By Naomi Carr
Last updated: 12 February 2024 & medically reviewed by Morgan Blair
Lexapro is a brand name for the antidepressant medication escitalopram. It is prescribed to treat various mental health conditions, including depression and anxiety. Lexapro can cause several side effects, including nausea, drowsiness, dizziness, insomnia, and dry mouth. It can also cause a risk of severe side effects that may require treatment or a change of medication.
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What is Lexapro?
Lexapro is an antidepressant containing escitalopram. It is a medication in the class of antidepressants called selective serotonin reuptake inhibitors (SSRIs). Lexapro is prescribed as a tablet in 5mg, 10mg, and 20mg strengths and as an oral liquid. 
What is Lexapro used for?
Lexapro is approved for use in the treatment of major depressive disorder (MDD) in people over the age of 12 and generalized anxiety disorder (GAD) in adults. It is also sometimes used off-label for other anxiety disorders and mood conditions. 
A typical dose of Lexapro is 10-20mg per day and individuals will often be tapered onto the medication to help reduce severe side effects. 
Why do people abuse Lexapro?
Lexapro is not a commonly abused substance, as it does not cause a feeling of euphoria or ‘high’ and it is not habit forming. However, some people misuse the medication by taking more than they are prescribed or taking it along with other substances to enhance the effects. 
Common side effects of Lexapro
It is usual to experience some side effects when commencing Lexapro treatment. Often, these side effects will be alleviated within a few weeks as the body adjusts to the medication. Common side effects of Lexapro include: 
Vivid or unusual dreams
Severe side effects of Lexapro
Rash or hives
Severe cognitive impairments
Extreme changes in heart rate or blood pressure
Persistent vomiting or diarrhea
Seizures: This risk may be higher in those with a history of seizures.
Mania: Lexapro could cause the onset of mania or hypomania, particularly in those with a history of mania or bipolar disorder.
Serotonin syndrome: If combined with other serotonergic medications, Lexapro could cause serotonin syndrome.
Unusual bleeding: Unexplained bruising or bleeding can occur when taking Lexapro, particularly when combined with NSAIDs or other blood-thinning medications.
If the individual taking Lexapro or their family members notice any concerning changes in mood and behavior, including thoughts of self-harm or suicide, it is important to seek the advice of a professional. They can provide appropriate support, such as close monitoring of adverse effects and changes in mood and behavior throughout treatment.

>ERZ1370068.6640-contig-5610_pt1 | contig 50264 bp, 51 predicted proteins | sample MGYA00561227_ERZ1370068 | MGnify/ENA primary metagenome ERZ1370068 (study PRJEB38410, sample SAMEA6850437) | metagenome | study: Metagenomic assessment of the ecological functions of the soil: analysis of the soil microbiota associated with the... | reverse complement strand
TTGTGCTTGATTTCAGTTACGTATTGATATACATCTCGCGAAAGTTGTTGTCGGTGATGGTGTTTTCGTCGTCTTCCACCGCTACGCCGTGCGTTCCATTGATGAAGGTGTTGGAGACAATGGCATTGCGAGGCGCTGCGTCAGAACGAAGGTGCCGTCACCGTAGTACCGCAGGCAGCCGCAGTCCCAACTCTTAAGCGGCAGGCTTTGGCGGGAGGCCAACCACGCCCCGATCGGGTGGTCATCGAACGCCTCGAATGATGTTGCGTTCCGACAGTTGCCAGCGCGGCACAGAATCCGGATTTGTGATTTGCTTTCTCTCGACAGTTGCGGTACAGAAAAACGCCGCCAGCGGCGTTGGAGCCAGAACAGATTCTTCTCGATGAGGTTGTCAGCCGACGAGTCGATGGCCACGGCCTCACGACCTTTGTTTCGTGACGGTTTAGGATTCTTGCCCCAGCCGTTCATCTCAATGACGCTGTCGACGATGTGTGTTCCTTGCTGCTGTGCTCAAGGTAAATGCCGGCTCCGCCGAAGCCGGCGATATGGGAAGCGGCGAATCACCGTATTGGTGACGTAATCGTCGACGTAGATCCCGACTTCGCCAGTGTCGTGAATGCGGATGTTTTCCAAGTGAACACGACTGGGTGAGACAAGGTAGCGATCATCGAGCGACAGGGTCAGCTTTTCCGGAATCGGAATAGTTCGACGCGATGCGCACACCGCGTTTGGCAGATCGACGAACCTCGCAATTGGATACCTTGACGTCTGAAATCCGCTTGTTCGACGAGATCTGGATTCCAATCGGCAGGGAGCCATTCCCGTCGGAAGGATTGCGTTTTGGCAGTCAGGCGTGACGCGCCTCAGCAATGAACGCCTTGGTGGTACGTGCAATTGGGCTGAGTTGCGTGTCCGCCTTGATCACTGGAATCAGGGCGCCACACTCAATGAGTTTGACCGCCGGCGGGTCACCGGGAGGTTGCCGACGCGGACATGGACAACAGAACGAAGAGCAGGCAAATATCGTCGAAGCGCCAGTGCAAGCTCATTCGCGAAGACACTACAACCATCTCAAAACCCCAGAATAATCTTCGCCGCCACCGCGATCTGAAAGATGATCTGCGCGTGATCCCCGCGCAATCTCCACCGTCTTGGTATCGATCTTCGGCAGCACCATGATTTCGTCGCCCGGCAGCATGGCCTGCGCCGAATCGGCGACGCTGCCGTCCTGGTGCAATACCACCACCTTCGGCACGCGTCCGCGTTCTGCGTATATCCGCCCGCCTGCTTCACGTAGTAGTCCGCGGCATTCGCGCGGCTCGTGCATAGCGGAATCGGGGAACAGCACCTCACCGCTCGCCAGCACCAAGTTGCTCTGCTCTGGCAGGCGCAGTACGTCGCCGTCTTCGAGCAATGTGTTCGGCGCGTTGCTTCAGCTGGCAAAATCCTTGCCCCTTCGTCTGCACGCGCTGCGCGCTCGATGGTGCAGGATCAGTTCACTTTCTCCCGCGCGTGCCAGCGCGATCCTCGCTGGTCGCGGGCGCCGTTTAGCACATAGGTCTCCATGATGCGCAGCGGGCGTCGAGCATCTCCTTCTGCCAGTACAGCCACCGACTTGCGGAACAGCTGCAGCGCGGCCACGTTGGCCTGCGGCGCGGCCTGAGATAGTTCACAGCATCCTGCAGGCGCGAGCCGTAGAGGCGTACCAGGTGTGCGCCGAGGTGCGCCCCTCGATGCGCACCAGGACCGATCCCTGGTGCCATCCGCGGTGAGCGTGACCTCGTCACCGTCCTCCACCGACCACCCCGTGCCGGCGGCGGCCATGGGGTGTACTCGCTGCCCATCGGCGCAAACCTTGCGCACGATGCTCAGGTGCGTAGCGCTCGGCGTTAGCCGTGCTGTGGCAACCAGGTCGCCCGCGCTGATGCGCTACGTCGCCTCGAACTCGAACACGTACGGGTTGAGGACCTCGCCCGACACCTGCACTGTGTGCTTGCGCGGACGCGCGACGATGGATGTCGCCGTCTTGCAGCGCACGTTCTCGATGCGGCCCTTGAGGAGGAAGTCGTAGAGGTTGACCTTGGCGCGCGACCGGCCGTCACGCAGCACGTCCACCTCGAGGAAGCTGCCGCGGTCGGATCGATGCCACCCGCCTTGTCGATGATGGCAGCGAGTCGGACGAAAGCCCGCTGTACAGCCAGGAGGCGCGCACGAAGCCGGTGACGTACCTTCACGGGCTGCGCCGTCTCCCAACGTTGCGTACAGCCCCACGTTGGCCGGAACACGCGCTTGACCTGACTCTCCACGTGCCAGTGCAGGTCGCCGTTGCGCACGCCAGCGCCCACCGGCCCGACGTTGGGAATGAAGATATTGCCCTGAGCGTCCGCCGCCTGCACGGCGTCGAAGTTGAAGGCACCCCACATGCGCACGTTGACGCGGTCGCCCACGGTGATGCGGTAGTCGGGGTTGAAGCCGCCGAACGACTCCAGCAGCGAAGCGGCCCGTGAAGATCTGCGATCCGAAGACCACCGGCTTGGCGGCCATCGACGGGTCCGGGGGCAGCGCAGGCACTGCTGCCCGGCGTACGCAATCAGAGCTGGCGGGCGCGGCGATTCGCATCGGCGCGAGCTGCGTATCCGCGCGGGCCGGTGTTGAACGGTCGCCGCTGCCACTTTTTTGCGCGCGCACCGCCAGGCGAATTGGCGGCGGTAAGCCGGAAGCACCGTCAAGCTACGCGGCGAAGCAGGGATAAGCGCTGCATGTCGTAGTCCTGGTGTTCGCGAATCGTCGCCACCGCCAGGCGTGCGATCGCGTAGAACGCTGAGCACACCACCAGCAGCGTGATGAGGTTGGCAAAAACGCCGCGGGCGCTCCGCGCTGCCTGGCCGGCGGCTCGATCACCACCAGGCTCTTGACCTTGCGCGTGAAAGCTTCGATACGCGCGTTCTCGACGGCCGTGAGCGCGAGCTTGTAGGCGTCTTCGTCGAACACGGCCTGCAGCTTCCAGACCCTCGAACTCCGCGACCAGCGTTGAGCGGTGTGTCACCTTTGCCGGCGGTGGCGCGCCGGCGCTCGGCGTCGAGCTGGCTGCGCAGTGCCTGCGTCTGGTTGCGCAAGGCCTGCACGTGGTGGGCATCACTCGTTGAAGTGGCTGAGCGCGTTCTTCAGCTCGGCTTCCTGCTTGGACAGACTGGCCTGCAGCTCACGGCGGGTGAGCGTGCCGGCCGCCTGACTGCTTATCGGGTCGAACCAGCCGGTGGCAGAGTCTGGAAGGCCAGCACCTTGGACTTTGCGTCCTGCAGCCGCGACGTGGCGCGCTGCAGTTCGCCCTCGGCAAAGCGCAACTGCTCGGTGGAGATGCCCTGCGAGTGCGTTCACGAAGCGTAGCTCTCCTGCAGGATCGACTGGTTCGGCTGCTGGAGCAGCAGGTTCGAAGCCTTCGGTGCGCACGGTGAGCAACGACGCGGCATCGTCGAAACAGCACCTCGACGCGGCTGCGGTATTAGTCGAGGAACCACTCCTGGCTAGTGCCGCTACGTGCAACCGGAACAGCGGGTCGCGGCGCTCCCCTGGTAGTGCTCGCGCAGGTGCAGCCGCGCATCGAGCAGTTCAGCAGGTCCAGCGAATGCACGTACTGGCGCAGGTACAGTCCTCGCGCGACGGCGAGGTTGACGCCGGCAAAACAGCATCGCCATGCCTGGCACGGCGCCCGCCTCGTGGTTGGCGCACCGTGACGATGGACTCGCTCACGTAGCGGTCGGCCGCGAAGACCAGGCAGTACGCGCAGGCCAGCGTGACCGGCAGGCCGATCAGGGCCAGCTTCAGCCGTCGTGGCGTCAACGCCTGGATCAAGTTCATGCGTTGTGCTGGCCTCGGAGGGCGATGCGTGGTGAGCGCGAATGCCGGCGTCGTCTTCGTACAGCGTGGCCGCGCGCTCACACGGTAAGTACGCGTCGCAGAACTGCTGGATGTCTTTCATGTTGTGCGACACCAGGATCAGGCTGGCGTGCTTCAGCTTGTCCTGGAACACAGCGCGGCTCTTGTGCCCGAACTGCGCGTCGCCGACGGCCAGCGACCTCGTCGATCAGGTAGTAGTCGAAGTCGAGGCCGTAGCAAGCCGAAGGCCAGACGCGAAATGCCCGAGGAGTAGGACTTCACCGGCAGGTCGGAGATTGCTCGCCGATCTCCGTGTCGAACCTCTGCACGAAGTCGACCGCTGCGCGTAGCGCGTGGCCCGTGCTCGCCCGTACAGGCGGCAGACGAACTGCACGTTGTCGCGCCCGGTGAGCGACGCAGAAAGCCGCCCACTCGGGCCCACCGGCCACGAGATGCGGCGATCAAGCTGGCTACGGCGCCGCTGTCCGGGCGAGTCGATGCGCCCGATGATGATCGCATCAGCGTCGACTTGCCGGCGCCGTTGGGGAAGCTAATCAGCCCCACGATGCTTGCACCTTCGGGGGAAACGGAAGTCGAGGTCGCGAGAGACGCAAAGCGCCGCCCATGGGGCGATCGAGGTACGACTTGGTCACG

Although Lexapro is not addictive, some physical dependence can occur with prolonged use, which can lead to the onset of withdrawal symptoms or discontinuation syndrome when stopping treatment, particularly if stopped abruptly. 
Discontinuation syndrome can include changes in mood and behavior, sensory disturbances, headaches, and insomnia. Because of this, a gradual dose reduction is recommended when discontinuing treatment. 
Nausea and vomiting
Loss of consciousness
People taking Lexapro may be at risk of accidental or intentional overdose. Additionally, the risk of overdose may be increased if Lexapro is combined with other substances, including alcohol. In the event of an overdose, call 911 immediately. 
Getting treatment for Lexapro dependence
As Lexapro is not often associated with abuse or addiction, it is not typically necessary to receive detox or rehabilitation treatment when ending Lexapro use. However, if Lexapro is misused or abused alongside additional substances, these services may be required to manage addictive behaviors, reduce use, and provide psychosocial support. 
Individuals taking Lexapro as prescribed should receive regular monitoring and reviews throughout their treatment. If it is deemed appropriate or necessary to discontinue Lexapro treatment, the prescribing doctor will likely advise on a safe cessation process. This will involve a gradual dose reduction over several weeks to help prevent or reduce the severity of withdrawal symptoms. 
As Lexapro is used to treat mood and anxiety disorders, during and following discontinuation individuals should ensure that they receive adequate psychological support. Changes in mood and behavior can occur during cessation and may require monitoring and intervention. Similarly, it is important to continue to manage any ongoing mental health symptoms following the discontinuation of medicinal treatment. 
Often, therapeutic intervention is beneficial, either as a lone treatment or alongside medications. Various types of therapies can be utilized, including: